The film concludes then with Kathleen going to mass to pray for normalcy, John shaving and putting back on the uniform of his class and heartlessly encouraging Julie – the ultimate transgressor, against both her class and her sex – to cut her wrists. This she does by a river.
The original play was written by August Strindberg, who holds a central influence in Swedish theatre and cinema – this film indeed has a Bergman feel, which must mean that Bergman has a Strindberg feel. Liv Ullmann presents the play critically, revealing both the stultifying values of the time that the play criticizes and also those that the play may uphold. The film’s final shot, in which Julie lies dead in the river, could intentionally or unintentionally recall John Everett Millais’ painting of Ophelia and could intentionally or unintentionally be pointing to an inherent sexism and patriarchal hegemony in Western culture in general, then and, quite possibly, now. Equally the film’s late examination of Kathleen’s faith reveals that faith to be just as self-serving as the rules of class which give the aristocracy their place in the world – if not one of the primary forces for keeping the working classes in their place. Ullmann’s film has an intriguingly critical and open quality that all of these criticisms can be inferred without the reading feeling too close.
The film has a couple of great moments. The film is bookended with the image of flower petals drifting along a stream. We first see this from the perspective of the young Miss Julie after she has escaped from the confines of the house (possibly for the first time) and again later when Miss Julie is about to kill herself. Initially a symbol of the wish for freedom, the second time, however, Ullmann shows us the leaves getting stuck up against some jutting rocks, an eloquent and quietly heart-breaking evocation of the impossibility of even this small, vicarious escape. In another moment, Julie invites John upstairs. He follows her but suddenly stands still, as if he cannot physically cross the threshold between the servant’s quarters and the rest of the house without his livery – a nice Bunuelian touch. Also, look out for the moment when Kathleen rushes to the back entrance of the house to lock it against a marauding band of revellers – a powerfully haunting and deeply cinematic sequence. And the moment when Kathleen leaves the house for Mass – betrayed by John – and stands out in the bleak sunrise and starts to cry. Ullmann keeps the camera behind her and we can infer Kathleen’s tears from the slight shudders of her body, but it is an equally powerful and emotive scene, all the more so for its sheer economy.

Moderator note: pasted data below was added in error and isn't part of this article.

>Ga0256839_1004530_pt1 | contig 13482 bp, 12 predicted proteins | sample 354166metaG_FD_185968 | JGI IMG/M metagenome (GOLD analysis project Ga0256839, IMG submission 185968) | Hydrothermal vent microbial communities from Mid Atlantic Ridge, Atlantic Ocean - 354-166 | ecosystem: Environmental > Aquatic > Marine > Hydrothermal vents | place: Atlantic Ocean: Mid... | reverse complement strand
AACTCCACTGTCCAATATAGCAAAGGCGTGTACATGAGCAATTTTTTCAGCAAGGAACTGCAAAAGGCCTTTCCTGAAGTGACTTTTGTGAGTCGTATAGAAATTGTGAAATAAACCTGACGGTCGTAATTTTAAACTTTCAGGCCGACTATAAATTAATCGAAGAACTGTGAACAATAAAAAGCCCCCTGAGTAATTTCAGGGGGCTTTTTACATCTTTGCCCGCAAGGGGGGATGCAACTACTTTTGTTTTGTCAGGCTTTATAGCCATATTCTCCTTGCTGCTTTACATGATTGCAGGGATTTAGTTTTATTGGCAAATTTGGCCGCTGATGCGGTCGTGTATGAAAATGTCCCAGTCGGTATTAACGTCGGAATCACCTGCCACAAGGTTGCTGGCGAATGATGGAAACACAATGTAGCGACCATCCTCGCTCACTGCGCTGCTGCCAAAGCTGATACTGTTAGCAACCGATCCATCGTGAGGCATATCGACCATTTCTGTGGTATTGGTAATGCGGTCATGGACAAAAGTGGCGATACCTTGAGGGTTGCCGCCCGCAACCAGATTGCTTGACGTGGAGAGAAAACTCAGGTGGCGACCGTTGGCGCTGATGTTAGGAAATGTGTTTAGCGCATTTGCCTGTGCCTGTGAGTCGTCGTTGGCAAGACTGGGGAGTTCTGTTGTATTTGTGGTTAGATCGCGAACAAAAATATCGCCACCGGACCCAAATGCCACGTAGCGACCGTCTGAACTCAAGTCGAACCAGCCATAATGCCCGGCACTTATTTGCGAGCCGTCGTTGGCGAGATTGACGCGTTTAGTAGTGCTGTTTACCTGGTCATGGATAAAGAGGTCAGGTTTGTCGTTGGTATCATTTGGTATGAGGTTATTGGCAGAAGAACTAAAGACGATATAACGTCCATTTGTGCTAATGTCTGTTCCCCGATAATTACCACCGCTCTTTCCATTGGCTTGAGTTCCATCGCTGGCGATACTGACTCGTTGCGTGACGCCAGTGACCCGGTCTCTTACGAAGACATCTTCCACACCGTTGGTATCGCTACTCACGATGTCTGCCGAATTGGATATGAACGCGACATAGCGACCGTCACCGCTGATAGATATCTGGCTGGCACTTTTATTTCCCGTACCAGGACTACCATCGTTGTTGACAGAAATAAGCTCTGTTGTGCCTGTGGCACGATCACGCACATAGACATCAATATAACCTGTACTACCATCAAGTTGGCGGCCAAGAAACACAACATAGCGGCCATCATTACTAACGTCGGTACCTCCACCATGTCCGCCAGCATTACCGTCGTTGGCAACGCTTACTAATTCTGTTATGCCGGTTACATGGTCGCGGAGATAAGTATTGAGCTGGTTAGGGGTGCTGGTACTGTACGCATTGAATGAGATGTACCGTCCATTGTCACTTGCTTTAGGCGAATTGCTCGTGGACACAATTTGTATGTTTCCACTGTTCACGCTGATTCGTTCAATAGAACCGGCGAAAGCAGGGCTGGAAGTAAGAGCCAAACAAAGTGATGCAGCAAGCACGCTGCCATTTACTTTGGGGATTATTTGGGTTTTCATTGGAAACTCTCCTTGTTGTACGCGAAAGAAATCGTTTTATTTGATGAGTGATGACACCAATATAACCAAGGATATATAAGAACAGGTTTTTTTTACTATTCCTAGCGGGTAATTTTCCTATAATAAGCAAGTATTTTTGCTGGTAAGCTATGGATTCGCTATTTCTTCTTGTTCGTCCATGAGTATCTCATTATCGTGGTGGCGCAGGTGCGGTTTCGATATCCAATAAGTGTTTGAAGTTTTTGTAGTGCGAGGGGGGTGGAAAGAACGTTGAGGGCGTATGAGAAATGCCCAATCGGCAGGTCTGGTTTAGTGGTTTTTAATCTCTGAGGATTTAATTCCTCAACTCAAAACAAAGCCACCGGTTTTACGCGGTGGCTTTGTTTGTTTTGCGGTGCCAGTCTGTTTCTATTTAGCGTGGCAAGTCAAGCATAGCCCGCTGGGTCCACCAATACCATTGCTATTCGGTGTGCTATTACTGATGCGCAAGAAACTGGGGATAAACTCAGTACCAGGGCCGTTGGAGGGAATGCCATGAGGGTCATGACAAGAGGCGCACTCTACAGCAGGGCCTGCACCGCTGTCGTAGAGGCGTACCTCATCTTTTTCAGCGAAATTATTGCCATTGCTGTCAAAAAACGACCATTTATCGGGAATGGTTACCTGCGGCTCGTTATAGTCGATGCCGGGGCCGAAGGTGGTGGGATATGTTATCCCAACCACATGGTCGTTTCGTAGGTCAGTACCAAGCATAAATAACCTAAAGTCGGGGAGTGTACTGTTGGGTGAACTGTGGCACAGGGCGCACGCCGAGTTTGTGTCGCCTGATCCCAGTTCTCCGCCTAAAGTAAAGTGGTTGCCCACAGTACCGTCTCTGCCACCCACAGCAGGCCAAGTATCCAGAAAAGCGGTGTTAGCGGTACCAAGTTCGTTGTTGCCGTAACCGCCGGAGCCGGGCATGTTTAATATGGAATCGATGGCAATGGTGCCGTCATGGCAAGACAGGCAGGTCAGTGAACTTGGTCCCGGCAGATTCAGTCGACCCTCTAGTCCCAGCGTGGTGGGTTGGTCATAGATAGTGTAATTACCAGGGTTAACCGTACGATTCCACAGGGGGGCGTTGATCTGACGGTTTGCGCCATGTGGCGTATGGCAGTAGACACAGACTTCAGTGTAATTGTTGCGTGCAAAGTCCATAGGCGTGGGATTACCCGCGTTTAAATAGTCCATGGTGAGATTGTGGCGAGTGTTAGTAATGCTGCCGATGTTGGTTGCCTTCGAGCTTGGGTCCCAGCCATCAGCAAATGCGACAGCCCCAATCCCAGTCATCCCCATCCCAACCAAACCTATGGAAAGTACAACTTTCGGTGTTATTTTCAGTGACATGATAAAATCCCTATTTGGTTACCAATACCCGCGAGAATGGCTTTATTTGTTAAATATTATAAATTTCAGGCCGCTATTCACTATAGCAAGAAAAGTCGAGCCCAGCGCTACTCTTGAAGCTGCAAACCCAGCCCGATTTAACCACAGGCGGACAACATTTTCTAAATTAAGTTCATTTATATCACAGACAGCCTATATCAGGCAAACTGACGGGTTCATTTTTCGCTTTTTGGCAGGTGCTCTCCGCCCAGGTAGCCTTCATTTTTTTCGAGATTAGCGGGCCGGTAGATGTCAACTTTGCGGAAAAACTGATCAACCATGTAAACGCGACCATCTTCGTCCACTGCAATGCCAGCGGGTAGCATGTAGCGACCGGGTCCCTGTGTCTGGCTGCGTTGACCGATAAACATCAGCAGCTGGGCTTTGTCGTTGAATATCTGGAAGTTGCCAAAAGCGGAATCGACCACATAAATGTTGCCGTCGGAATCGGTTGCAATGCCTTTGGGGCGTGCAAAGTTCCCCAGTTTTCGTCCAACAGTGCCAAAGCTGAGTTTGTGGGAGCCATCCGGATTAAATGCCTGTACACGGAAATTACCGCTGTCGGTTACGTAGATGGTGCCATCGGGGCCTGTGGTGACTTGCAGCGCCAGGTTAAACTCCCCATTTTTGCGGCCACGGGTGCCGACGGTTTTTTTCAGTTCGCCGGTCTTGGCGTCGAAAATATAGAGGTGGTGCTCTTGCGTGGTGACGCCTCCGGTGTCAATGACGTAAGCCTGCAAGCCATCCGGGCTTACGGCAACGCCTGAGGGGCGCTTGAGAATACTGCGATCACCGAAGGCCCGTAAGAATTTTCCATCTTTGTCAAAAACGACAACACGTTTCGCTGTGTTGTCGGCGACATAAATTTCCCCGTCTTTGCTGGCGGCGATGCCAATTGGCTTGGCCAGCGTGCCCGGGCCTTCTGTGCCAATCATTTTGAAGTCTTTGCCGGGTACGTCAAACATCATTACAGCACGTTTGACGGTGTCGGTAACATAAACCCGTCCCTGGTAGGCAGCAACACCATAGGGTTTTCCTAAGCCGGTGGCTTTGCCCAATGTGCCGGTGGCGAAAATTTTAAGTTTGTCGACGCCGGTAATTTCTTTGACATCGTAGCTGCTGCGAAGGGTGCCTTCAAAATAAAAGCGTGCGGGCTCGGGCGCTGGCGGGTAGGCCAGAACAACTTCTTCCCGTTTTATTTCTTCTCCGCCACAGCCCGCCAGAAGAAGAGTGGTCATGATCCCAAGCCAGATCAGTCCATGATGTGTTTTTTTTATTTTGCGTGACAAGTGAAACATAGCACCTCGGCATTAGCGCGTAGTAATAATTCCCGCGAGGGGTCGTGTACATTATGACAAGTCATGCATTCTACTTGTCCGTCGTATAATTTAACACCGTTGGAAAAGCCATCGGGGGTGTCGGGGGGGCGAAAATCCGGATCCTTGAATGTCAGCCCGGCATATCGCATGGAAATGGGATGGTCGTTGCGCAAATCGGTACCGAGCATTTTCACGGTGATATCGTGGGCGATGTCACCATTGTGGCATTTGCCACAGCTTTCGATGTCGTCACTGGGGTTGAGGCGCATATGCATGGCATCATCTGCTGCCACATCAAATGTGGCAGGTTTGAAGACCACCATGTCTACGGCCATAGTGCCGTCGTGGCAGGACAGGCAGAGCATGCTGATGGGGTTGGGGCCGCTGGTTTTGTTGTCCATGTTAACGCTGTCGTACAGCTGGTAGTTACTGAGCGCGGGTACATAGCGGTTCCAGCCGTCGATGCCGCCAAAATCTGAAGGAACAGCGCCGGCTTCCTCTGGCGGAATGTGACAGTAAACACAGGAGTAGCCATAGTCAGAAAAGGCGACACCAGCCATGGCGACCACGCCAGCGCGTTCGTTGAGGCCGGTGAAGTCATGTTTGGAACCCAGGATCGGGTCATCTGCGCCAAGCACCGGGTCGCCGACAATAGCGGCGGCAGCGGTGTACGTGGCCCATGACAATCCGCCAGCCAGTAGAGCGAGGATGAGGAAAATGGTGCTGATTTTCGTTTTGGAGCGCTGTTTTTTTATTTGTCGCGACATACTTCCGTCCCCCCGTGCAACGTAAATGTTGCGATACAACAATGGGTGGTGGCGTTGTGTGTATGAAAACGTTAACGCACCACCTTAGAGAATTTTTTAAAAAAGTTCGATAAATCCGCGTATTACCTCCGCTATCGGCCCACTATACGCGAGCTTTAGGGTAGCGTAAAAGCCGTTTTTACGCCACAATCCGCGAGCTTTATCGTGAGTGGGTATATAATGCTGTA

That said, there is no getting beyond the fact that Chastain and Farrell’s performances are not particularly great. Both of their accents falter – Chastain doesn’t seem to be going for one at all whereas Farrell’s Northern Irish accent is lost in the emotional scenes. Neither performance is good enough to hold the film. This may be primarily a fault in the script. The dialogue feels a little over-written and a lot of the lines are difficult to believe and Chastain and Farrell definitely have difficulty making them work. Equally the always altering power relations between the two of them are too sudden and apparently without transition or cause, making it easy to get a little lost with the characters. It often has the feel of a rambling monologue (or soliloquy) rather than an authentic conversation. Sadly, all of this means that a large part of this otherwise powerful and maybe even excellent film just does not work.
Miss Julie then is far from a great film, though it has a seriousness of purpose and an engaging multiplicity of meaning and some unforgettably evocative moments. It does not ultimately work because it is badly written and overlong, but, for the moments where it grabs you, it is the real deal and Northern Irish cinema, if not European cinema in general, needs much more of this.